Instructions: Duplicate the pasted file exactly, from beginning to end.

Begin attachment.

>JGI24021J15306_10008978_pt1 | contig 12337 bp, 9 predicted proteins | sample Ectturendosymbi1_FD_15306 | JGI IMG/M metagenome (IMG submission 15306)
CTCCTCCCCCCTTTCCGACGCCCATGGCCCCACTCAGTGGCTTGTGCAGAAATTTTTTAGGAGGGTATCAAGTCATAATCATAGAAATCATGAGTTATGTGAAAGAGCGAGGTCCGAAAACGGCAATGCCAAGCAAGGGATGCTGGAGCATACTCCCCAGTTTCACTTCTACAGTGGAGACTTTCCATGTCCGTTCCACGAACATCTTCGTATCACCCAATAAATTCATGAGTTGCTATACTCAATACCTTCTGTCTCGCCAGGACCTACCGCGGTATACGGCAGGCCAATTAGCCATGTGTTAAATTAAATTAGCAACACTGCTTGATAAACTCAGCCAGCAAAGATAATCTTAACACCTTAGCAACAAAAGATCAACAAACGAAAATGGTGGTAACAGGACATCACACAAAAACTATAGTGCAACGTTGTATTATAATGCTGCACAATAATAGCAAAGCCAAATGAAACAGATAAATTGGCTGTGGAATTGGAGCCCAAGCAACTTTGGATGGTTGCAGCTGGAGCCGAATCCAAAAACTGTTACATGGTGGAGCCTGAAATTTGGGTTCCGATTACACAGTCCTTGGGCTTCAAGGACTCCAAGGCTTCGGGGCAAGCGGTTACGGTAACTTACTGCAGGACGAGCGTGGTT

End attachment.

>JGI24021J15306_10008978_pt1 | contig 12337 bp, 9 predicted proteins | sample Ectturendosymbi1_FD_15306 | JGI IMG/M metagenome (IMG submission 15306)
CTCCTCCCCCCTTTCCGACGCCCATGGCCCCACTCAGTGGCTTGTGCAGAAATTTTTTAGGAGGGTATCAAGTCATAATCATAGAAATCATGAGTTATGTGAAAGAGCGAGGTCCGAAAACGGCAATGCCAAGCAAGGGATGCTGGAGCATACTCCCCAGTTTCACTTCTACAGTGGAGACTTTCCATGTCCGTTCCACGAACATCTTCGTATCACCCAATAAATTCATGAGTTGCTATACTCAATACCTTCTGTCTCGCCAGGACCTACCGCGGTATACGGCAGGCCAATTAGCCATGTGTTAAATTAAATTAGCAACACTGCTTGATAAACTCAGCCAGCAAAGATAATCTTAACACCTTAGCAACAAAAGATCAACAAACGAAAATGGTGGTAACAGGACATCACACAAAAACTATAGTGCAACGTTGTATTATAATGCTGCACAATAATAGCAAAGCCAAATGAAACAGATAAATTGGCTGTGGAATTGGAGCCCAAGCAACTTTGGATGGTTGCAGCTGGAGCCGAATCCAAAAACTGTTACATGGTGGAGCCTGAAATTTGGGTTCCGATTACACAGTCCTTGGGCTTCAAGGACTCCAAGGCTTCGGGGCAAGCGGTTACGGTAACTTACTGCAGGACGAGCGTGGTT